Vanderbilt Institute for Clinical and Translational Research, Vanderbilt University Medical Center, Nashville, TN, USA
Lori Poole
Affiliation:
Duke Clinical Research Institute, Duke University School of Medicine, Durham, NC, USA
Salina P. Waddy
Affiliation:
Division of Clinical Innovation, National Center for Advancing Translational Sciences, Bethesda, MD, USA
Sarah E. Dunsmore
Affiliation:
Division of Clinical Innovation, National Center for Advancing Translational Sciences, Bethesda, MD, USA
Paul Harris
Affiliation:
Vanderbilt School of Medicine, Nashville, TN, USA
Consuelo Wilkins
Affiliation:
Department of Medicine, Vanderbilt University Medical Center, Nashville, TN, USA
Gordon R. Bernard
Affiliation:
Vanderbilt Institute for Clinical and Translational Research, Vanderbilt University Medical Center, Nashville, TN, USA
J. Michael Dean
Affiliation:
University of Utah School of Medicine, Salt Lake City, UT, USA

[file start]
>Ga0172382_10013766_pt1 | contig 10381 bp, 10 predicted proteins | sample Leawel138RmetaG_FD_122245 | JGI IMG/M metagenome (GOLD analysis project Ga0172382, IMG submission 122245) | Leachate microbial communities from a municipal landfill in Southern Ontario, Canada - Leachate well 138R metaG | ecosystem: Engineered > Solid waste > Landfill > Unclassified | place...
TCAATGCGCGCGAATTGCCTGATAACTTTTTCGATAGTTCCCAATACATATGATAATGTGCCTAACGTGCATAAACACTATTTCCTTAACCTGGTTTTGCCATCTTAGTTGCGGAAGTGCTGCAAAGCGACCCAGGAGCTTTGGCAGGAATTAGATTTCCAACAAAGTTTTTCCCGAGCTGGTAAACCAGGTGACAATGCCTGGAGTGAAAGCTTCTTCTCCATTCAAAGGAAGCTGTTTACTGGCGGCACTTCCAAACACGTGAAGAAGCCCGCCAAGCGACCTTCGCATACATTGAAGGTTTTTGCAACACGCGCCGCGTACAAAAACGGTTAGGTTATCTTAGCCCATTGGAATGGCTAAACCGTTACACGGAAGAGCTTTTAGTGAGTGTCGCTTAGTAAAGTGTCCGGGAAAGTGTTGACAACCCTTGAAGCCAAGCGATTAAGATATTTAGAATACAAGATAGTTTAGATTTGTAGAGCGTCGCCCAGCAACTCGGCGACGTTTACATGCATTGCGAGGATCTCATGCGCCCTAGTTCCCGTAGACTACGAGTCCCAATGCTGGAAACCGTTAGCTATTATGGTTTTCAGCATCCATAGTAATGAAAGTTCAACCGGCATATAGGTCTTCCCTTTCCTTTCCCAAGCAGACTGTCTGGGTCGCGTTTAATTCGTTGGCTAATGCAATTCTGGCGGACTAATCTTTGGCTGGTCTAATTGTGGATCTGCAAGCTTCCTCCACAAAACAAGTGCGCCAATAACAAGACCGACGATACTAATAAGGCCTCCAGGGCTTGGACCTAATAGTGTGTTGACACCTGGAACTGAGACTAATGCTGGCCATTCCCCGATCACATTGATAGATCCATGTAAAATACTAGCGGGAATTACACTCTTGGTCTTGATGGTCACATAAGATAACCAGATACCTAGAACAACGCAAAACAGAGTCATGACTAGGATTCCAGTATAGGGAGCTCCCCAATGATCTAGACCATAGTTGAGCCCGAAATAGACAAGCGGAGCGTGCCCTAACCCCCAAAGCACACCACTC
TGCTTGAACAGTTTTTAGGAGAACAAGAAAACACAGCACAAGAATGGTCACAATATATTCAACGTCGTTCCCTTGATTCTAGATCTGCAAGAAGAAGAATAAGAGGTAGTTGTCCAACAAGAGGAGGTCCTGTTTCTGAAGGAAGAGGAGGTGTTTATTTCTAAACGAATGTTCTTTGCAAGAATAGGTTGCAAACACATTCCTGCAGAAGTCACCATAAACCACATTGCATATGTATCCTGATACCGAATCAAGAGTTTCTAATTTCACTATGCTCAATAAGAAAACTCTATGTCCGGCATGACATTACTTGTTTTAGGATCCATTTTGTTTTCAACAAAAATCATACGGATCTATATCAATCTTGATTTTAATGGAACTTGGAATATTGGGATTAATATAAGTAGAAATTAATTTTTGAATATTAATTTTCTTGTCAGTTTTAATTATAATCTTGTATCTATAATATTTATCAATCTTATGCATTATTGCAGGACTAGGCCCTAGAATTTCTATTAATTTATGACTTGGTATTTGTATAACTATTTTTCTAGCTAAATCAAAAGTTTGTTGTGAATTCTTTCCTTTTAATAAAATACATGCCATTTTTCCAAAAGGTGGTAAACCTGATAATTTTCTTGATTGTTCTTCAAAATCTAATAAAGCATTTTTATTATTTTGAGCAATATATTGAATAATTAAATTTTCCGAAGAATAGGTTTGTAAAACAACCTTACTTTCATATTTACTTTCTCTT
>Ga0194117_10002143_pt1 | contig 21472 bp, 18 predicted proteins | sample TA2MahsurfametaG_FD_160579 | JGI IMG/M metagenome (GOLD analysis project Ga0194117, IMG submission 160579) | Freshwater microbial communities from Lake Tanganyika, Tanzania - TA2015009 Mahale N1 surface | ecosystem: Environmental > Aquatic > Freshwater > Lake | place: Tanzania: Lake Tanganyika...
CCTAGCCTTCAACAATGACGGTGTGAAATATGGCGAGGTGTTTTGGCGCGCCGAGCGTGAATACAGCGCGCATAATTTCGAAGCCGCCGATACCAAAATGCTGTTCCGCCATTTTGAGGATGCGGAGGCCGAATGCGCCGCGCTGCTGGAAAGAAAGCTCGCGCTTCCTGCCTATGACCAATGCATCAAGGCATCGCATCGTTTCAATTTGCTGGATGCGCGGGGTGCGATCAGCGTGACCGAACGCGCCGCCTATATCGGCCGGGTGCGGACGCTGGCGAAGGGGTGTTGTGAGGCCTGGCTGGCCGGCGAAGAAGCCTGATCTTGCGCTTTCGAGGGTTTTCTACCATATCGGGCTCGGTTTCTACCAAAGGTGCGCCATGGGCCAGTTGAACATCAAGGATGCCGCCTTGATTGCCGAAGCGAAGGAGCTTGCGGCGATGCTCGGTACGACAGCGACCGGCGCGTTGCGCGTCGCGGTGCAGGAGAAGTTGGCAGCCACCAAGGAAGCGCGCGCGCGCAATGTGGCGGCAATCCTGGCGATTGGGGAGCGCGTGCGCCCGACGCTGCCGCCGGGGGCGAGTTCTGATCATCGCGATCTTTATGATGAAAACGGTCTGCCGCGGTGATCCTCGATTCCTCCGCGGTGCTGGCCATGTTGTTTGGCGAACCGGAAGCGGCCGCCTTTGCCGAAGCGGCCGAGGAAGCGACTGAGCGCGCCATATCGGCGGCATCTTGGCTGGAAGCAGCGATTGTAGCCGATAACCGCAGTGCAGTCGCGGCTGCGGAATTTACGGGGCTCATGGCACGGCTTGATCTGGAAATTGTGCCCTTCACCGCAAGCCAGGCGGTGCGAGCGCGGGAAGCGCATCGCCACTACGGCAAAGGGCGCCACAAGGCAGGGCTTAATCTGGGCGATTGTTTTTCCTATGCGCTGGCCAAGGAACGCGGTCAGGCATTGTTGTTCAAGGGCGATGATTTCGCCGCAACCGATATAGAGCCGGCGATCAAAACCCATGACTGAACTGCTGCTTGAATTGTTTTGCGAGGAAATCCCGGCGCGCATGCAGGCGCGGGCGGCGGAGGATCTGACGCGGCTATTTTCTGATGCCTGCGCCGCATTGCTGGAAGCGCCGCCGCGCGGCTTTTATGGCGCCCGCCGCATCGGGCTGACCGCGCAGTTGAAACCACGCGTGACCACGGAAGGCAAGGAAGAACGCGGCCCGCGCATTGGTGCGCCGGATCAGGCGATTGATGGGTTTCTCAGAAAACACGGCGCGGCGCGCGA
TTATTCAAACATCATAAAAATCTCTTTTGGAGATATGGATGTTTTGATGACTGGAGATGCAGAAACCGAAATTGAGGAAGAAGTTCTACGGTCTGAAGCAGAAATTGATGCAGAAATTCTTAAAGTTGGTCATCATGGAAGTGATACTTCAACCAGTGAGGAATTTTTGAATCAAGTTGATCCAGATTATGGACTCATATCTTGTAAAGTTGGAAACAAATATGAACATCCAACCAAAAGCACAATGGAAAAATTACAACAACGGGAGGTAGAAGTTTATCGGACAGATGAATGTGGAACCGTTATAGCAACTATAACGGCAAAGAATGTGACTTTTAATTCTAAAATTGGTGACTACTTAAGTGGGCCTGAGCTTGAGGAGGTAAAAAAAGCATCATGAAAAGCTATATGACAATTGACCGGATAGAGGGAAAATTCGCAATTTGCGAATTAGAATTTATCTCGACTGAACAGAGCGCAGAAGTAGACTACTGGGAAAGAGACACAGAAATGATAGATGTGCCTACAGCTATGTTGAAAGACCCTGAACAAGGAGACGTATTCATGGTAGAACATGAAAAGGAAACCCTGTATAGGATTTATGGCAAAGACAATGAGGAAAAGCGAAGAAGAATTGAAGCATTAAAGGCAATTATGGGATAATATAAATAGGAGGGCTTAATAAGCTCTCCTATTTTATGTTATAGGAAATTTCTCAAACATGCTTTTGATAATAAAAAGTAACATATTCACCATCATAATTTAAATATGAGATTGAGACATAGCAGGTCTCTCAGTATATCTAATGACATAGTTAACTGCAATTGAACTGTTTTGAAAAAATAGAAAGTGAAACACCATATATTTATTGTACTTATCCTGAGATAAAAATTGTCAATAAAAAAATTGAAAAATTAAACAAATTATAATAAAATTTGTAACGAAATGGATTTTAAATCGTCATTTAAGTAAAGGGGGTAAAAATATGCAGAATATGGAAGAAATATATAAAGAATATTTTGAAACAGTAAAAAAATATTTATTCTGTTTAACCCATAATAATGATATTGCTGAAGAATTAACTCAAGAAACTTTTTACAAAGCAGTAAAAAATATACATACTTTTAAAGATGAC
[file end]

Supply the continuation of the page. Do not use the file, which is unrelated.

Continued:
Jamie Dwyer
Affiliation:
University of Utah School of Medicine, Salt Lake City, UT, USA
Daniel K. Benjamin Jr.
Affiliation:
Duke Clinical Research Institute, Duke University School of Medicine, Durham, NC, USA
Harry P. Selker
Affiliation:
Institute for Clinical Research and Health Policy Studies, Tufts Medical Center, Boston, MA, USA Tufts Clinical and Translational Science Institute, Tufts University, Boston, MA, USA Health Policy Studies, Tufts Medical Center, Boston, MA, USA
Daniel F. Hanley
Affiliation:
Acute Care Neurology, Johns Hopkins University School of Medicine, Baltimore, MD, USA
Daniel E. Ford
Affiliation:
Institute for Clinical and Translational Research, Johns Hopkins University School of Medicine, Baltimore, MD, USA